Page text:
Bailiwick Interior Design


The Art of Accessorizing

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Don’t forget the ketchup and pickle!

No, I’m not talking about a juicy burger - although that sounds really good right now ;) - I’m referring to the finishing touches that art and accessories play in an interior design. All too often we don’t spend enough time and effort on this detail, OR we skip this step altogether! Sometimes this is just due to the simple fact that we’ve reached the end of our budget. However, this can happen just due to the fact that clients think they should be able to do this part on their own but they typically get stuck in the process. I’ll share a few suggestions with you;

Have I got a story for you!

Let your art and accessories tell your personal story. Family photos are wonderful but easily overdone. Best bet is to use them sparingly on bookshelves or table tops and most importantly DON’T put them ALL out at the same time! Why not rotate them? This way you will actually look at them and appreciate them! If you want to hang them on a wall, then pick one area and make them into a coordinated framed collection - and be sure to keep an element consistent. That a whole blog within itself - stay tuned.

That’s odd!

It’s strange but true- odd numbers of accessories on a tabletop or shelves work better than even numbers. Be sure to vary the height of your tabletop items for more interest.

We’ve got the beat!

Create a rhythm with your wall art. If one wall space has a large painting than the adjacent walls should change to a set of two, three or four pieces laid out as a grouping.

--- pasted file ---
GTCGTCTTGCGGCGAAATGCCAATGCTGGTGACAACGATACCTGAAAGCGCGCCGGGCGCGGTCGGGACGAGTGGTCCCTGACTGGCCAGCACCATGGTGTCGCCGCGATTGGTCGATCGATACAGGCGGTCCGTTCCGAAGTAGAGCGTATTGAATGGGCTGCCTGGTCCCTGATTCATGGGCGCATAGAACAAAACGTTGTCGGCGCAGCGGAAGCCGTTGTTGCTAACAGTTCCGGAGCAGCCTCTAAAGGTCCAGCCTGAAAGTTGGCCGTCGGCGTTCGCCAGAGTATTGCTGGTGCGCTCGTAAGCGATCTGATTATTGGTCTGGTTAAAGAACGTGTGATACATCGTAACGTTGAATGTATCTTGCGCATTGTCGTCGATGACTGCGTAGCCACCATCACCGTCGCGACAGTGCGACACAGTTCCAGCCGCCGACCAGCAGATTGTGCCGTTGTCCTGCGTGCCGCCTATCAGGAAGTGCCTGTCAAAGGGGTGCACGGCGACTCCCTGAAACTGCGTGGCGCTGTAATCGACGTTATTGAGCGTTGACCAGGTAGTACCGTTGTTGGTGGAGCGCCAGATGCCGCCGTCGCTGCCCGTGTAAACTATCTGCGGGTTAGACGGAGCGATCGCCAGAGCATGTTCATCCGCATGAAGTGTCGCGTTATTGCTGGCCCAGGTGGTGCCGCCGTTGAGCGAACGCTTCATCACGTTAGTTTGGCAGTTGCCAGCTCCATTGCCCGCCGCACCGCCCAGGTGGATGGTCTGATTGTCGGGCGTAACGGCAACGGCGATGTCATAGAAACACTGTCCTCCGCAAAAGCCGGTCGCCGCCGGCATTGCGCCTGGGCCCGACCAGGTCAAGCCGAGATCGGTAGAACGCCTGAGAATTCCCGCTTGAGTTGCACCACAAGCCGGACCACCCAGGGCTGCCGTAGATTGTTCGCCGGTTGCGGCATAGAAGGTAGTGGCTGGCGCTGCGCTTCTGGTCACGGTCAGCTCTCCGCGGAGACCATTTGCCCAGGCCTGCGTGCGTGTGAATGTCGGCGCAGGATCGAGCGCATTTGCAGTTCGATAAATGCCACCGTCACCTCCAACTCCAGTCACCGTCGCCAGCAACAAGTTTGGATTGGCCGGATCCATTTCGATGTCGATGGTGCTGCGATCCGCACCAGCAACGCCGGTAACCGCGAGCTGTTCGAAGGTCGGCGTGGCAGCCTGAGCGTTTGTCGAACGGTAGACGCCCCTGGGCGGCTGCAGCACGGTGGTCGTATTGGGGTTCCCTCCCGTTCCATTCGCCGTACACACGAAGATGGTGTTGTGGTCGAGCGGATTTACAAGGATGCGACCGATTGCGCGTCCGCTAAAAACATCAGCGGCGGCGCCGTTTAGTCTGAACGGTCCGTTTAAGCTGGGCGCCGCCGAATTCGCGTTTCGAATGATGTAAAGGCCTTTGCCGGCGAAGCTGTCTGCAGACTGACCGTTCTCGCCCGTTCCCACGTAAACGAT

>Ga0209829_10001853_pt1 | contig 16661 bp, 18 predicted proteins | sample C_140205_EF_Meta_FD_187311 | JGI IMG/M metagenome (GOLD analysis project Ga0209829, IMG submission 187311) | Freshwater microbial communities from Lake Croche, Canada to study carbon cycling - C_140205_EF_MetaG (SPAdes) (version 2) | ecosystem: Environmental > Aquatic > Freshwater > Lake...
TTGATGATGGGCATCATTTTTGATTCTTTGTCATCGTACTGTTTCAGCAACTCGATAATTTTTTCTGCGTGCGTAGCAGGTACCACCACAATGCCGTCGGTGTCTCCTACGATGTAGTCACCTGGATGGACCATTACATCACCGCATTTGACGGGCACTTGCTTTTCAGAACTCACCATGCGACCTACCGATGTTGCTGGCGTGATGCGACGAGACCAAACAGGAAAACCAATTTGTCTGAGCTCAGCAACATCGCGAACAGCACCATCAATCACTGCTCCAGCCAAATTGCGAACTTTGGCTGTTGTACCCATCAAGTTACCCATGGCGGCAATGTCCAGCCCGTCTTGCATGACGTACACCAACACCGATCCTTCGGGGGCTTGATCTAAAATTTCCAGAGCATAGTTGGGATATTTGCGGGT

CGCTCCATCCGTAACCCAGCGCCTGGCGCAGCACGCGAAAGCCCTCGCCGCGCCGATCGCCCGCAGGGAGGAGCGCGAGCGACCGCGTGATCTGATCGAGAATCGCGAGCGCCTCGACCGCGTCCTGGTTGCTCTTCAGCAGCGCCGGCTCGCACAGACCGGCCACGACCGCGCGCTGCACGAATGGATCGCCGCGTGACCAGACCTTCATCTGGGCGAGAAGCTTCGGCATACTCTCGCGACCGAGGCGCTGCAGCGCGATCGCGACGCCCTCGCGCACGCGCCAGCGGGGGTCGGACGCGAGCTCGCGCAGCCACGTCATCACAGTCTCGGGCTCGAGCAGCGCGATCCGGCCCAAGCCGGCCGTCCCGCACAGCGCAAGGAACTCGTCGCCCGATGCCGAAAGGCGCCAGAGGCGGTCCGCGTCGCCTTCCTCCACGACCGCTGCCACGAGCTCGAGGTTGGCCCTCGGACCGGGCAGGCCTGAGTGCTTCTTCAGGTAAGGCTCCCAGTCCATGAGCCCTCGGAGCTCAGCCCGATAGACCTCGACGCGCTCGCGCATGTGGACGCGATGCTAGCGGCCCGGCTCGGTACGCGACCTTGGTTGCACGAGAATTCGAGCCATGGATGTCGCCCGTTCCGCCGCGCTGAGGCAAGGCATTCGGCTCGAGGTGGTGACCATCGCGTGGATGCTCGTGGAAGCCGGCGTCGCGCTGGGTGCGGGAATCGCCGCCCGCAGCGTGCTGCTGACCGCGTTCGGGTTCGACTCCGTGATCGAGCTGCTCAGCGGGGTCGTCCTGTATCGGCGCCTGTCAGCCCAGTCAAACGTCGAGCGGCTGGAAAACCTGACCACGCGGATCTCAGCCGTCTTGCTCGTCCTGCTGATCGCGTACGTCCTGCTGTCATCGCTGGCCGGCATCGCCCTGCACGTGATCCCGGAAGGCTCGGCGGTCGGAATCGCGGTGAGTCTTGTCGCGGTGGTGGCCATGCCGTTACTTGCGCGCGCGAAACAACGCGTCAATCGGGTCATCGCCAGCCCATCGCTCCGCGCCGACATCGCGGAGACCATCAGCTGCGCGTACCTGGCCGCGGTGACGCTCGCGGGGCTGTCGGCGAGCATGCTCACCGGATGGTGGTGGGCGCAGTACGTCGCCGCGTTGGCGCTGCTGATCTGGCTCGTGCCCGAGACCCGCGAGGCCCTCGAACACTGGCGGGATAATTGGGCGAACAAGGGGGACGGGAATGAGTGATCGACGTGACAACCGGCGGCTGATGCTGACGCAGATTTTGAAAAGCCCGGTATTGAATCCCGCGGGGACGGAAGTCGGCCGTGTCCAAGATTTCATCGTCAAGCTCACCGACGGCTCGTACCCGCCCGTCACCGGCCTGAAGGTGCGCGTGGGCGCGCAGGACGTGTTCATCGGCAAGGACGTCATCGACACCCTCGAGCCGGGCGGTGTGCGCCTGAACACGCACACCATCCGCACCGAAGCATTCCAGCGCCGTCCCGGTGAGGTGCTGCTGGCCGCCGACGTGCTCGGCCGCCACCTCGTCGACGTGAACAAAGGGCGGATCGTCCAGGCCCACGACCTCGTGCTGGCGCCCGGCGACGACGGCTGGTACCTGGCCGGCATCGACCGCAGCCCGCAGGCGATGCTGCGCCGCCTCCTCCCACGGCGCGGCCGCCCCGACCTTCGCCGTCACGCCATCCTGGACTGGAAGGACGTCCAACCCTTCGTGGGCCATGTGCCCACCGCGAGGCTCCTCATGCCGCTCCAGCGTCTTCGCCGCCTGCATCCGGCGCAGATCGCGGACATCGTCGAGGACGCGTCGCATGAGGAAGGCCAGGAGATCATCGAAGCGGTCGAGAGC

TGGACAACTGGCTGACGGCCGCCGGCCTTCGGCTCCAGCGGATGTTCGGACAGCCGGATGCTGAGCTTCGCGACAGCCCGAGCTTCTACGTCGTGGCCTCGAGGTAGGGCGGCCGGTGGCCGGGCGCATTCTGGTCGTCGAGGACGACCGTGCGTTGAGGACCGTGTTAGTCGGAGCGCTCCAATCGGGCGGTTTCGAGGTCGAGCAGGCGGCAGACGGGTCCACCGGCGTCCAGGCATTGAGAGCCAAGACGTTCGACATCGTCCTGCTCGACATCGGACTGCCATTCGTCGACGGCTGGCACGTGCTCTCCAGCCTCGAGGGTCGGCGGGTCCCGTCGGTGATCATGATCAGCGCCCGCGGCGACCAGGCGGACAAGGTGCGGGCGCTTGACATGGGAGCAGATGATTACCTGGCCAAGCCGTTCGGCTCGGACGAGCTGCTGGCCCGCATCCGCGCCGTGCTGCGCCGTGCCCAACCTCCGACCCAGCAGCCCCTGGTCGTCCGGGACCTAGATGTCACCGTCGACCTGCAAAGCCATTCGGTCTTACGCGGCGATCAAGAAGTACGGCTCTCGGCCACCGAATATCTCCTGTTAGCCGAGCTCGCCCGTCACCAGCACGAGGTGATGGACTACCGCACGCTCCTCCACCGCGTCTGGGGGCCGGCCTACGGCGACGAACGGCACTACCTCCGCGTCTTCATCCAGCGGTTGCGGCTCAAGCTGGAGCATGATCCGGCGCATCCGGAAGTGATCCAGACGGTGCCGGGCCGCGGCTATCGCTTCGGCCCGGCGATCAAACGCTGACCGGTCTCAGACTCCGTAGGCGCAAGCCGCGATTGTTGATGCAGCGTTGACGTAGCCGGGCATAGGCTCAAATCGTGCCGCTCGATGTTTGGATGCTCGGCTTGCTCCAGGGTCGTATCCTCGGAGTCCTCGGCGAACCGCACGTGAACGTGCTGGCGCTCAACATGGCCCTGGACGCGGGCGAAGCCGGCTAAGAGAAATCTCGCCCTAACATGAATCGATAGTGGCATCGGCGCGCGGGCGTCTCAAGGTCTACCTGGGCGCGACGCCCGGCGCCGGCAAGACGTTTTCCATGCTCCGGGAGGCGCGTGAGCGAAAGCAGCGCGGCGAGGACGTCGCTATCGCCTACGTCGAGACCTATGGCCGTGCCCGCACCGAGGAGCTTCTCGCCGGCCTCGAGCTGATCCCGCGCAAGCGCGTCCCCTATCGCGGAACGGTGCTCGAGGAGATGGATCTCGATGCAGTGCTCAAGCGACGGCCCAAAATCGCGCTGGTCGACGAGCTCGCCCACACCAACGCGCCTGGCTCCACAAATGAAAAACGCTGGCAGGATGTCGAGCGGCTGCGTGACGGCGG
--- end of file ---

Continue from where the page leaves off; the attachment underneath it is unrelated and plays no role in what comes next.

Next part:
My pockets are empty!

If budget is an issue I suggest a minimal investment in what I call a “placeholder” - I’m constantly scouring discount shops like HomeGoods picking up pieces that are the right size and proportion for my client’s wall spaces or bookcases. These interim pieces might not be “perfect” but they are a great guide for when you do have the time, energy and budget to shop and invest in that final element. And consider donating the “placeholders” to a charity like Habitat for Humanity’s ReStore!

I’m drawing a Blank!

These tricks are simple, tried and true. But perhaps most importantly - leave some blank space. On an initial consultation, I see this problem all the time. Too much stuff! Remember, open space lets the more important elements stand out and be your focal point.

Keep it moving!

Art will most likely stay on your walls for a long time, but accessories should NOT be static. Change them out, move them around. Your story is always changing so why would your interior accessories not express that, too.

Carrie OesmannComment